#schoolsafety | Norwalk schools to pursue school-safety grant for non-lethal defense system

Superintendent George Fisk told the school board in December he has been researching what the Threat Extinguisher Non-Lethal Defense System offers since last school year. He said he heard a recommendation from another superintendent. Fisk added he sees the system as a way to improve school safety, noting there is no “magic wand” for such a multi-layered issue.

The Threat Extinguisher system has two units, for walls and desks. According to its promotional information, once a base or unit is activated, information about the location of the emergency is texted automatically to school staff members so they can begin safety protocols and move people if they feel it’s necessary. Calls go to local law enforcement officials at the same time.

Amy Bumpus, marketing and training director, pulled a cannister — a small, lightweight fire extinguisher-style canister — during her presentation to the school board Tuesday. She earlier had distributed a cell phone to board members. About two to three seconds after Bumpus pulled the cannister, the phone activated with a text.

Bumpus said the faster that officials can get the right people to the correct location, it can save lives. Fisk said the automatic notification can be created so it goes through the public-address system in the school, but regardless, the message also includes the exact location where the emergency is happening so teachers can make the best decision possible.

The canisters also can be used for defense. Bumpus said they release a “tactile-grade pepper spray” with a 25- to 30-foot range that doesn’t contaminate the air-control system in buildings and can help stop an attack.

“It’s easy to aim,” she added.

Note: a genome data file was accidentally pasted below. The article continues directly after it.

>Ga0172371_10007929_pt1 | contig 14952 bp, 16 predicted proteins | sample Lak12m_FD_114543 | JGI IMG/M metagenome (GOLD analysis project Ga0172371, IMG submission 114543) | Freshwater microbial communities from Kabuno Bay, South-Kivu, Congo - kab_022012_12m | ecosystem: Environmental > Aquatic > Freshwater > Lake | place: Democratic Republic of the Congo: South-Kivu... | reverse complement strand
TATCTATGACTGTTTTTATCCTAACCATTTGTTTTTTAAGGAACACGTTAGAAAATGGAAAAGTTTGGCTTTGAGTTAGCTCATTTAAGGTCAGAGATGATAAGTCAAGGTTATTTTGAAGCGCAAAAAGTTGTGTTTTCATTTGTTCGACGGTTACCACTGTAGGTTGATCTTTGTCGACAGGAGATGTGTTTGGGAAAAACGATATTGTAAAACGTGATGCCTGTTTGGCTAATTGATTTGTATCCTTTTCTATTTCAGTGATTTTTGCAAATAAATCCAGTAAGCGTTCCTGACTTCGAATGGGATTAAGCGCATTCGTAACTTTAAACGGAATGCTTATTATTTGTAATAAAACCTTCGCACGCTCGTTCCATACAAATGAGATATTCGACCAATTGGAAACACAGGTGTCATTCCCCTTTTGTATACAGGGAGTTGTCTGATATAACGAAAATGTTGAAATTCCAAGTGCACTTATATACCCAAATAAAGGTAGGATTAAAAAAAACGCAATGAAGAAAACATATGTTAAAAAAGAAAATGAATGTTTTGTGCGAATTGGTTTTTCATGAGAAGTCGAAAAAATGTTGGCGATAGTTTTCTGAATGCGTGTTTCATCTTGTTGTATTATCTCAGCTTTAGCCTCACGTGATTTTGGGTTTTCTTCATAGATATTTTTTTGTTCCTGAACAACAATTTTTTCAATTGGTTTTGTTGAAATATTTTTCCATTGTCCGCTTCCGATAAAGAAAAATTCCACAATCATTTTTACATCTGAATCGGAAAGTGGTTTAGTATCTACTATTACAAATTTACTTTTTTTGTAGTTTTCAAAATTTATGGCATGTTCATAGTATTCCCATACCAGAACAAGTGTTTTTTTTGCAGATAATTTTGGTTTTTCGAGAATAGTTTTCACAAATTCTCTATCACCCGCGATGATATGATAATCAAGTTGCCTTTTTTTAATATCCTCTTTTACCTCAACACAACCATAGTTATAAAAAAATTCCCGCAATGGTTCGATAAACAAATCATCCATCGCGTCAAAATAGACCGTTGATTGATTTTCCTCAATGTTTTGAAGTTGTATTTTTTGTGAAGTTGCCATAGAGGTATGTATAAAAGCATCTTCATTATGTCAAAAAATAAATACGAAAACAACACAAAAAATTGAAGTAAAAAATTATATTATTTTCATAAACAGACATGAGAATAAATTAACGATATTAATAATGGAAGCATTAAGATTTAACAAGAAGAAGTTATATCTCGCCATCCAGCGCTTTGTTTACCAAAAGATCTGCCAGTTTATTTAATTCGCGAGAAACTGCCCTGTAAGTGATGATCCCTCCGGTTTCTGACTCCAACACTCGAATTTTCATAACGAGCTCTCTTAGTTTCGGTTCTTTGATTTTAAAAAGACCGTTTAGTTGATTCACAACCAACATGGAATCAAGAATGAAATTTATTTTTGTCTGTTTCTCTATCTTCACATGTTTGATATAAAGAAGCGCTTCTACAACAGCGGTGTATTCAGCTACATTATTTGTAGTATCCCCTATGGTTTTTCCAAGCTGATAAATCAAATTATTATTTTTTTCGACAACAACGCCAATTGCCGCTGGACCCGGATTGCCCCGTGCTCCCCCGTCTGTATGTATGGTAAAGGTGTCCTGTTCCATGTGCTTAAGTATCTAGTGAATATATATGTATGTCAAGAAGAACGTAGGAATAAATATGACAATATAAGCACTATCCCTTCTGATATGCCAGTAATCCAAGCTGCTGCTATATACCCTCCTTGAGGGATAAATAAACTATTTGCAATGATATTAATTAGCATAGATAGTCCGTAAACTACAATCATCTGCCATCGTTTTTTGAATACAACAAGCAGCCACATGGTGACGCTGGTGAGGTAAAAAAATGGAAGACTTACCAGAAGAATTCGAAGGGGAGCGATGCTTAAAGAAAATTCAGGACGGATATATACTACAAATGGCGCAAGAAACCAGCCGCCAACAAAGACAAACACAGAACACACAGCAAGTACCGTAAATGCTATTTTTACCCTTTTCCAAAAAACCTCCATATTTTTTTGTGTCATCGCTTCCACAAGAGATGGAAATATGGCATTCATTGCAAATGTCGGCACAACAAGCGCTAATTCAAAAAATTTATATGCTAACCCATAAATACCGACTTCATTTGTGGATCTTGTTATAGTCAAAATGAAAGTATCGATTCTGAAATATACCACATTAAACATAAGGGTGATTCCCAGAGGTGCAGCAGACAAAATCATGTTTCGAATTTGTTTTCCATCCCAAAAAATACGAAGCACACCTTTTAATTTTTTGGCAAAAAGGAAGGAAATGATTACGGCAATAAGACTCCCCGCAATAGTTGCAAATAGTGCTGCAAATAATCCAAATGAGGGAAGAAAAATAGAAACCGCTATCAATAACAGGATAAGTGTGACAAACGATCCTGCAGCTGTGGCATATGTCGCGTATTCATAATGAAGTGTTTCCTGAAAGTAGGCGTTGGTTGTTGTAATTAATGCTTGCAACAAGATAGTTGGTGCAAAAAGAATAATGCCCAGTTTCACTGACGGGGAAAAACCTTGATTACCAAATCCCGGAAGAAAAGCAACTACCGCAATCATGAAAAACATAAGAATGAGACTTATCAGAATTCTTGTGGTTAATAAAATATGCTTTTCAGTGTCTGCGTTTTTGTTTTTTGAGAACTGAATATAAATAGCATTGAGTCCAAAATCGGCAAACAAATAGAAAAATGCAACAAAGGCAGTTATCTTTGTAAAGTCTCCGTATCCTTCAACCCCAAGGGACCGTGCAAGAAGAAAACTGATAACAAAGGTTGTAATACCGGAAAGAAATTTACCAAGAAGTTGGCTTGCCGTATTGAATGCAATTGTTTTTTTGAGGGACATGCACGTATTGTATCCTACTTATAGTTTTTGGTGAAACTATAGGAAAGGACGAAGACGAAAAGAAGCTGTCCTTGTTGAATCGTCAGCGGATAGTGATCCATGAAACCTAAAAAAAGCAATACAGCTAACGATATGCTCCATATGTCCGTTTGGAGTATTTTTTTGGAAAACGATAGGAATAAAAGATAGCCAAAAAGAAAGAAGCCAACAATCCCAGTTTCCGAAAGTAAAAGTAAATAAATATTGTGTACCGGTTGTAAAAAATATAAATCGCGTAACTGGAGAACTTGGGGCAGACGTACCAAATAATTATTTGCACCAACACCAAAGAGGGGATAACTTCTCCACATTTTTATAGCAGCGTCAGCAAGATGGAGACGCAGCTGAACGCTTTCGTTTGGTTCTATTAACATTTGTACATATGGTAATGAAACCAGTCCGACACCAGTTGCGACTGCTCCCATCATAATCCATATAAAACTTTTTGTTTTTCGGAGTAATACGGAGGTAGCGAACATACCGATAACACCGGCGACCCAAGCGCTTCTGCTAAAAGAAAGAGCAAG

Once the spray hits someone, “most people hit the ground,” Bumpus said. “Their eyes slam shut; they are incapacitated.”

Corey Ream, the district director of operations, said the canisters are easy to operate. He equated it to a wasp spray. Ream also told the board that law enforcement officials have been supportive of the system, especially the communication component.

The Threat Extinguisher system has been installed in schools and churches in Florida, Ohio, Texas, Pennsylvania, Indiana, West Virginia and Oklahoma, Bumpus said. 

Board member John Lendrum asked if there had been any failed scenarios. She said there hadn’t been any, but she shared an instance when a teacher activated the system in her classroom because a student was having a medical emergency since she thought it was the fastest way to get assistance, which indeed was provided.

Bumpus, who said the system is a way to assist, not replace assistance from law enforcement, recommended the wall units be placed in such high-traffic areas as the cafeteria, library and hallways.

For more about the Threat Extinguisher Non-Lethal Defense System, go to https://www.threatextinguisher.com.


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